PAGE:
Swiss Citizens Vote Against Electronic ID Law, Citing Privacy Concerns - Identity Review | Global Tech Think Tank - Identity Review | Global Tech Think Tank

On March 7, 64.4.% of voters in Switzerland stood against a proposed centralized electronic identity system law, one controlled by the state but provided for by private companies. The decision does not come as a surprise—although approved by parliament in 2019, it reflects a certain unease among Swiss citizens, who advocate that the state should take full responsibility for the program and not merely act as an overseeing body.

The Initial Plan

Prior to this eID’s failure, a previous attempt to set up a public-private solution, called SuisseID, failed more than ten years ago.

Switzerland’s newest failed law was originally praised as a compromise between the government and the private sector, with supporters pointing out that almost no government has the IT capacity to develop an eID with appropriate standards. It was brought down in a referendum led by a cohort of civil society groups, trade unions, and leftist and centrist groups. With the commercial sector involved, they stated, efforts to make digitization more democratic would be undermined.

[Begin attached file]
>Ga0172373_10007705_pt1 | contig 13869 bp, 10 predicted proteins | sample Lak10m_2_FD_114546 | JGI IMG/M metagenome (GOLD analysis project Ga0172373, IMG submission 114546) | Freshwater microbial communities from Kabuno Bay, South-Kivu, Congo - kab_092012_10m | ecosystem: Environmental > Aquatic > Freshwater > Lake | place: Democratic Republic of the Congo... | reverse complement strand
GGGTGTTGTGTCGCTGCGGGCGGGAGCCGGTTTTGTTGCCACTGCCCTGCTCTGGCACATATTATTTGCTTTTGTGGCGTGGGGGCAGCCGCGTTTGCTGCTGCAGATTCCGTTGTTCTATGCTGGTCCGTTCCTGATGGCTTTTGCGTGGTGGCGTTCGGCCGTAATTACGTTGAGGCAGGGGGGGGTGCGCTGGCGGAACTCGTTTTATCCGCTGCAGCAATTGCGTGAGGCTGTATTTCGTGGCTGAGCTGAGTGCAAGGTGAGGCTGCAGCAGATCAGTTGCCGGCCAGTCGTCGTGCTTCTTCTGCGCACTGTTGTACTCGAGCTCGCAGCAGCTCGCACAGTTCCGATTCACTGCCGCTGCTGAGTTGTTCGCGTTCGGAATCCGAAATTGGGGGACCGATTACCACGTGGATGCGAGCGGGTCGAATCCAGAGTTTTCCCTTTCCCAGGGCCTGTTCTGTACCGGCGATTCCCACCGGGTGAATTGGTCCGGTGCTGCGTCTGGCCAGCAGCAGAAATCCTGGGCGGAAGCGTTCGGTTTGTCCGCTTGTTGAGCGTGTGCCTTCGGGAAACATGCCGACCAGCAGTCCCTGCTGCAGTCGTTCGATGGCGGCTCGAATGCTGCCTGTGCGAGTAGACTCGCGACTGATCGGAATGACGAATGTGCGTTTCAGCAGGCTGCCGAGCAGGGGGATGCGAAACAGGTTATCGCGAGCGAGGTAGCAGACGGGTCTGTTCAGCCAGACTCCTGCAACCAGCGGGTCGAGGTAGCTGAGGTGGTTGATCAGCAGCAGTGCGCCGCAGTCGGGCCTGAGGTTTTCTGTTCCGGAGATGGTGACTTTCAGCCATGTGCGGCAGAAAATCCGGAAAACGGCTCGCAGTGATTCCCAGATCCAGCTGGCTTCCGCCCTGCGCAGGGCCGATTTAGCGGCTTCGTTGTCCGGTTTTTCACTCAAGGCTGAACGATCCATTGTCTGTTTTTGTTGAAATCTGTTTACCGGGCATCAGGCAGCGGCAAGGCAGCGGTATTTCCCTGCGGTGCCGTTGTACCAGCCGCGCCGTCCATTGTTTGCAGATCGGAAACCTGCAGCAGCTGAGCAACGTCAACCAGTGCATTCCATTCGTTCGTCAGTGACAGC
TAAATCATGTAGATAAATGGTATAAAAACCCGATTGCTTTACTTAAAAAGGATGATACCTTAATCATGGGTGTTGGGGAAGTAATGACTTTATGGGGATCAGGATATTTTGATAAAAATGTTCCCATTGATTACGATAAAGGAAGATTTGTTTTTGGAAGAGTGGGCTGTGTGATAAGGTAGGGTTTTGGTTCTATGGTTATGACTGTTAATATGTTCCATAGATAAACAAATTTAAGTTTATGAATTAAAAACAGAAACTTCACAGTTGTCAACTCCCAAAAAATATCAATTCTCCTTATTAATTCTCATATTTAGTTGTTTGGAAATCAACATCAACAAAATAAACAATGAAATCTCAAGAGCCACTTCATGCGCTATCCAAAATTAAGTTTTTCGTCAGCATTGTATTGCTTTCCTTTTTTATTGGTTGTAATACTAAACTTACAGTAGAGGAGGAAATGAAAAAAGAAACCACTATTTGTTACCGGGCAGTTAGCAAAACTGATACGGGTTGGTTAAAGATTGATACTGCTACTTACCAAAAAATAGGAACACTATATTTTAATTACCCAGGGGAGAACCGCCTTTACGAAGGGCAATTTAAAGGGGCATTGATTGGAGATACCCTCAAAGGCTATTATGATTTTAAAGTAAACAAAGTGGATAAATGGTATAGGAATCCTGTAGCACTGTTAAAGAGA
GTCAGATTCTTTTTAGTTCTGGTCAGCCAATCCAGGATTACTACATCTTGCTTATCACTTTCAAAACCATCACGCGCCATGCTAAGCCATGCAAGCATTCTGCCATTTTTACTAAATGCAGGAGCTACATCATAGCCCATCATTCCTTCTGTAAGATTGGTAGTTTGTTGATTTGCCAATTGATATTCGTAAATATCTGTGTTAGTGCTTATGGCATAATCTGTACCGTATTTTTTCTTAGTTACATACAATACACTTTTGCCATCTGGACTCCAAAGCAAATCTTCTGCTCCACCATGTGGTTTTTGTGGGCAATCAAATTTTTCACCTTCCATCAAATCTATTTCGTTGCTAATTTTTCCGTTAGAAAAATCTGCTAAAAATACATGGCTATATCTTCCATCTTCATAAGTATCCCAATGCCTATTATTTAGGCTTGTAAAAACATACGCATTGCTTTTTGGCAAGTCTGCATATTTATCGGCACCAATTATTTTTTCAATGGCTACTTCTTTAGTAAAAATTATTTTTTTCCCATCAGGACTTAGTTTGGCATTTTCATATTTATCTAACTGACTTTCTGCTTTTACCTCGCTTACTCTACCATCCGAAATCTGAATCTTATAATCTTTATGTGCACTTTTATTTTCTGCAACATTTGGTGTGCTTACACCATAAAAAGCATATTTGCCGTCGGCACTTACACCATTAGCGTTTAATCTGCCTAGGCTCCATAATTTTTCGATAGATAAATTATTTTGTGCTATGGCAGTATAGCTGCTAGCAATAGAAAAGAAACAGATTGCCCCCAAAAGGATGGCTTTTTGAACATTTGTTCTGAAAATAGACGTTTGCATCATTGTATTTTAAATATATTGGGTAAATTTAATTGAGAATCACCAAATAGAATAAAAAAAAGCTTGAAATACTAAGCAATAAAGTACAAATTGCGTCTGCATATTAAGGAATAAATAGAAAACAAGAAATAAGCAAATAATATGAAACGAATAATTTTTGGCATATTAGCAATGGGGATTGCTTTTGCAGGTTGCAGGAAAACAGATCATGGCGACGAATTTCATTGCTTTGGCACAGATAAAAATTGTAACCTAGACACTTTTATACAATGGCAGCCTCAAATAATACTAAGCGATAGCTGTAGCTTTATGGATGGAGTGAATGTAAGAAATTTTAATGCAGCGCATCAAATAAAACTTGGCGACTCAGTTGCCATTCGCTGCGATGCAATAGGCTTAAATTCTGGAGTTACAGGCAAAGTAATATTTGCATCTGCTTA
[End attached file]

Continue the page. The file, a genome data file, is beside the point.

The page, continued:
Digitization, Onwards

Indeed, the concept of an eID is not the problem at stake—in fact, the referendum cohort and government officials alike think Switzerland should instate a digital ID.

“We have no choice and must work towards a new solution, even if it takes several attempts,” Justice Minister Karin Keller-Sutter told a news conference. “It is key for Switzerland to catch up with other countries when it comes to digitalisation.”

The Vote as an Emblem

The vote reflects larger issues within the notoriously private Alpine country, now set against the backdrop of the COVID-19 pandemic. Political scientists even say that the vote was not merely a vote against a flawed electronic system, but a flawed health system. In November, Foreign Policy reported that Switzerland was one of Europe’s worst hotspots amid an ambivalent government unwilling to impose even a “soft lockdown.”

Since then, however, the country has restricted public gathering sizes. According to pro-eID politicians, impeding face-to-face campaigning has been marked as the chief reason the law was opposed. 


Olivia Baker is a Tech Innovation Fellow at Identity Review from Columbia University, where she writes on tech policy and national digital identity technologies.

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